December 27, 2012

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Chen Guangcheng: 'When people overcome fear, change is inevitable' (December 21, 2012, The Guardian)

Exiled Chinese dissident and self-taught lawyer has become a potent symbol of resilience and empowerment

Chinese Officials Find Misbehavior Now Carries Cost (December 25, 2012, The New York Times)

These have been especially nerve-racking times for Chinese officials who cheat, steal and bribe. Since the local bureaucrat, Lei Zhengfu, became an unwilling celebrity here, a succession of others has been publicly exposed. And despite the usual cries of innocence, most have been removed from office while party investigators sort through their bedrooms and bank accounts. In the weeks since the Communist Party elevated a new slate of top leaders, the state media, often fed by freelance vigilantes, have been serving up a head-spinning collection of scandals.

Chinese Scholars Demand Communist Leaders Relax Their Grip (December 26, 2012, Bloomberg)

A group of Chinese intellectuals wrote a letter demanding the Communist Party end Internet censorship and ease its grip on the courts, according to a copy posted on the blog of one of the signatories. The letter, signed by 71 people and posted on the blog of Peking University law professor Zhang Qianfan, calls for the party to end its oversight of government personnel decisions, leave court decisions to judges and lawyers, and allow people to speak and assemble freely. The document comes as the Communist Partys new leaders, including General Secretary Xi Jinping, have demanded some reforms including a crackdown on corruption and a halt to extravagance by government officials. In December, Xi made a speech urging the party to behave within the scope of the Constitution and take the lead in observing the law, the official Xinhua News Agency reported Dec. 14. I dont think society should simply wait passively for whatever comes up but we should express our ideas and try to build a social consensus, Zhang, who helped draft the letter, said in a phone interview. Now is a good time to do something new and if we miss such a chance then our social problems will become more serious.

Heirs of Maos Comrades Rise as New Capitalist Nobility (December 26, 2012, Bloomberg)

The Immortals also sowed the seeds of one of the biggest challenges to the Partys authority. They entrusted some of the key assets of the state to their children, many of whom became wealthy. It was the beginning of a new elite class, now known as princelings. This is fueling public anger over unequal accumulation of wealth, unfair access to opportunity and exploitation of privilegeall at odds with the original aims of the communist revolution. To reveal the scale and origins of this red aristocracy, Bloomberg News traced the fortunes of 103 people, the Immortals direct descendants and their spouses. The result is a detailed look at one part of Chinas elite and how its members reaped benefits from the countrys boom.

Will 2013 Bring War Over the Diaoyu Islands? (December 27, 2012, China Digital Times)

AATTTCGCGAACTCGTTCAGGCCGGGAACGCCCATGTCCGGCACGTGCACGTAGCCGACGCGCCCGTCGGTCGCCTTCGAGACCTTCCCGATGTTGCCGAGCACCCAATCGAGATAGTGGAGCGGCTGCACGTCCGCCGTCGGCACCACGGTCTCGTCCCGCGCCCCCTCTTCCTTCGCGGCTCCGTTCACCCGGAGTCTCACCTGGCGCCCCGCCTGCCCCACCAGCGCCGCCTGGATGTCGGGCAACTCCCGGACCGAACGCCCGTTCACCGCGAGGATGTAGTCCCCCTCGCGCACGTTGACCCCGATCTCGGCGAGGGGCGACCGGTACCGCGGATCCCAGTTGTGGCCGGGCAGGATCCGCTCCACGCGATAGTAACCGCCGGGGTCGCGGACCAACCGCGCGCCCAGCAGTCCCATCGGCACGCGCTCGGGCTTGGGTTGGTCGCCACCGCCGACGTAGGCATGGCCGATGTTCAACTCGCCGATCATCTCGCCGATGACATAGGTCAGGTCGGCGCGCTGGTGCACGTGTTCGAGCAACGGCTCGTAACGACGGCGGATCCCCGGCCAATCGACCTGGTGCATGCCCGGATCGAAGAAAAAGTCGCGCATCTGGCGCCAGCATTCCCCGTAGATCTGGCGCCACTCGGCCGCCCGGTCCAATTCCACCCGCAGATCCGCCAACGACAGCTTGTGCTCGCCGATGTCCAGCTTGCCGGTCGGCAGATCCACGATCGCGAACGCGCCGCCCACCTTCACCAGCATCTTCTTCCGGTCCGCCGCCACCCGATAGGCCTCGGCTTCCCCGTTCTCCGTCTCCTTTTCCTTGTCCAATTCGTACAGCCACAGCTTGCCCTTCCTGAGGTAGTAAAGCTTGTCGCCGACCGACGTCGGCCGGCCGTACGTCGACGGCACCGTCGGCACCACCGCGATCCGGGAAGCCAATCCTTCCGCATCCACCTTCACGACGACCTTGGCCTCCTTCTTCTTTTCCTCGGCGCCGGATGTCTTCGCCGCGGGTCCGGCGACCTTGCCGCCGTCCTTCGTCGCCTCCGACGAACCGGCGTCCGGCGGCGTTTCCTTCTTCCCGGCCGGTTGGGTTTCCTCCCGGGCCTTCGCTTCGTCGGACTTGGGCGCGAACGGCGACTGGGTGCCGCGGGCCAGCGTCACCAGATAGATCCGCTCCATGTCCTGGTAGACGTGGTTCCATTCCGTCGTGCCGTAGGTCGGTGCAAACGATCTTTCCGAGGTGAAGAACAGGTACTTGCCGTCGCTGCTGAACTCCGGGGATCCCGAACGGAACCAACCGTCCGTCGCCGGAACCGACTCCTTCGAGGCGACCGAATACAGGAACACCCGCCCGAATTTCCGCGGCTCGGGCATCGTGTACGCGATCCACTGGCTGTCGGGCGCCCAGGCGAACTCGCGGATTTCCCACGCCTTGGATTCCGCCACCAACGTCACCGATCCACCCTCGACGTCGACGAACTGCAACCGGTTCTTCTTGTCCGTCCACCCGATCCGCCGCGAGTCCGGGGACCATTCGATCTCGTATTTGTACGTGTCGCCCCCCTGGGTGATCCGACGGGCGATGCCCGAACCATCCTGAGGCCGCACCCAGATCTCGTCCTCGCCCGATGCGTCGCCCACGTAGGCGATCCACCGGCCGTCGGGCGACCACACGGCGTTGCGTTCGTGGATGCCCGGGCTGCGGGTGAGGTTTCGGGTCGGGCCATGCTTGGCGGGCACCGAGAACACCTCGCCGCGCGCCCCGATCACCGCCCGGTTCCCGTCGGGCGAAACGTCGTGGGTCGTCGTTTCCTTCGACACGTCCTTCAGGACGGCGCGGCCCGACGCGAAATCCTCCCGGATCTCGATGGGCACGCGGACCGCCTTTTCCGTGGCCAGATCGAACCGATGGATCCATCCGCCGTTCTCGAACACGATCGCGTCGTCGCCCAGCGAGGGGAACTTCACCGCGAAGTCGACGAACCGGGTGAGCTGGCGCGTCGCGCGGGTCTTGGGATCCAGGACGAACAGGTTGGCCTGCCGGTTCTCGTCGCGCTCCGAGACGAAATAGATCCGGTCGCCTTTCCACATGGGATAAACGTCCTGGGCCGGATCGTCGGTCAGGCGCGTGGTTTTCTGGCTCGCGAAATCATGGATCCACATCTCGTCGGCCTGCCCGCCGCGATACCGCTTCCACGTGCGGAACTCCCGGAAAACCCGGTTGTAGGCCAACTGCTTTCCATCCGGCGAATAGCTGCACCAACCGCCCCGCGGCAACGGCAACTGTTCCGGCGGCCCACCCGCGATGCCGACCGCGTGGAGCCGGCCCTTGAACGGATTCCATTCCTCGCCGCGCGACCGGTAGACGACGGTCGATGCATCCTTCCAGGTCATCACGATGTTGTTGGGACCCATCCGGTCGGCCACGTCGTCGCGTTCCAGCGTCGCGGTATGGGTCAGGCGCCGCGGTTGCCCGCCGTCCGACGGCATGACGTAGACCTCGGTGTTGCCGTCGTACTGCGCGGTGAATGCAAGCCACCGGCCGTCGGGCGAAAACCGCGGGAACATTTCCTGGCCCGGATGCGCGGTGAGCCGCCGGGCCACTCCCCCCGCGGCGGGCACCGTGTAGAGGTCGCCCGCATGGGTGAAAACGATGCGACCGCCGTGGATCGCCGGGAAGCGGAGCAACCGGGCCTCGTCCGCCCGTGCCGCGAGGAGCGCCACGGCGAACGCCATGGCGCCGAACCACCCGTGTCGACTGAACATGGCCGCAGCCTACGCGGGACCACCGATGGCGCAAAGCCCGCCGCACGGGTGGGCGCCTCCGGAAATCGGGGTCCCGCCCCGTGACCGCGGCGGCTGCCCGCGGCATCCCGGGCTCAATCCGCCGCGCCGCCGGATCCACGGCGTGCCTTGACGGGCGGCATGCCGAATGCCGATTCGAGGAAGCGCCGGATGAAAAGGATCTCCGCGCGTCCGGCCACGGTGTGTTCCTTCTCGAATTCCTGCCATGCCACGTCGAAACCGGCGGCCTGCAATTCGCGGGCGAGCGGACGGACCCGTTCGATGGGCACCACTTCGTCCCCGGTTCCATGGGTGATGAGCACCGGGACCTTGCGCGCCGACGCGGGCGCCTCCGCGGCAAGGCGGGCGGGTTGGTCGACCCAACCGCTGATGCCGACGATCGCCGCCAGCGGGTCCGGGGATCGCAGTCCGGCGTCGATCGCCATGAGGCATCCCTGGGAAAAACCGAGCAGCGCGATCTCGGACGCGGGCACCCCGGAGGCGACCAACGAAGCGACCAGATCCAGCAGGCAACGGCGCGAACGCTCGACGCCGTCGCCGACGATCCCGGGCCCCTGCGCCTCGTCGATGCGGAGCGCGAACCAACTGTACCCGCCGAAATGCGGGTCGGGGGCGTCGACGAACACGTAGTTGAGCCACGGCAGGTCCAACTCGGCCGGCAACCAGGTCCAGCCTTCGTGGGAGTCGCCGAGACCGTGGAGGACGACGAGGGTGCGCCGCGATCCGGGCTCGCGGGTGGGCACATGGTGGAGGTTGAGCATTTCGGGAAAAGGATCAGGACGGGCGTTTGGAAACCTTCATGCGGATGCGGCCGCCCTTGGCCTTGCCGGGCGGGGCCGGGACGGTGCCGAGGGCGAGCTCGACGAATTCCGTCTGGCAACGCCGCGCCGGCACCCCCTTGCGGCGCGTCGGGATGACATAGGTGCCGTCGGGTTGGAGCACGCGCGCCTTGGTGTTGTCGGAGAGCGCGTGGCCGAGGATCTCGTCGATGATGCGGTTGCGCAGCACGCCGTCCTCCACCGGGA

While China and Japan have run patrol ships around the Diaoyus over the past few months, tensions escalated earlier this month when Japan scrambled fighter jets after it alleged that a Chinese surveillance plane violated its airspace above the territory.


Video: What is Christmas and Who is Jesus? (December 24, 2012, Chinese Church Voices)

In 2008, members of the English fellowship of Haidian Christian Church in Beijing did a series of man on the street interviews, asking people what they knew about Christmas and Jesus. The video was then used in their Christmas program at the church. Christmas may be popular in China, but most people still dont have any idea what it is really all about.


For the Holidays, Hong Kong Decks Its Skyscrapers in Lights (December 24, 2012, The New York Times)

But this time of year, the spectacle ratchets up several notches. Out come vast, multicolored, complex designs that span many floors and make the Rockefeller Center in New York and Oxford Street in London pale by comparison. Frolicking reindeer, bobble-hatted snowmen, enormous Christmas trees adorn dozens of buildings, sometimes to startling effect.

China May Require Web Users to Register Real Names, Xinhua Says (December 24, 2012, Bloomberg)

China, the worlds largest Internet market by users, may require by law that Web users provide their real identities when signing contracts with Internet service providers, the official Xinhua News Agency reported. The Standing Committee of the National Peoples Congress, which has the power to enact law, will this week decide on proposed legislation that would require Web users to register their real names to gain fixed-line and mobile Internet access, the news agency reported yesterday. The proposed legislation, once approved, would be the second China has passed on Internet management since 2000, when it passed a law on Web security maintenance, Xinhua said.

Christmas Eve in Beijing (December 24, 2012, The China Story)

Its Christmas Eve in Beijing, and while the Christian holiday is not officially acknowledged by the atheistic party-state that rules China, it is celebrated by increasing numbers of Chinese people. Like Halloween and Valentines Day, Christmas is heavily promoted by malls, restaurants, bars and nightclubs; its another excuse to go out and consume (an activity endorsed, coincidentally, by the Communist Partys economic platform).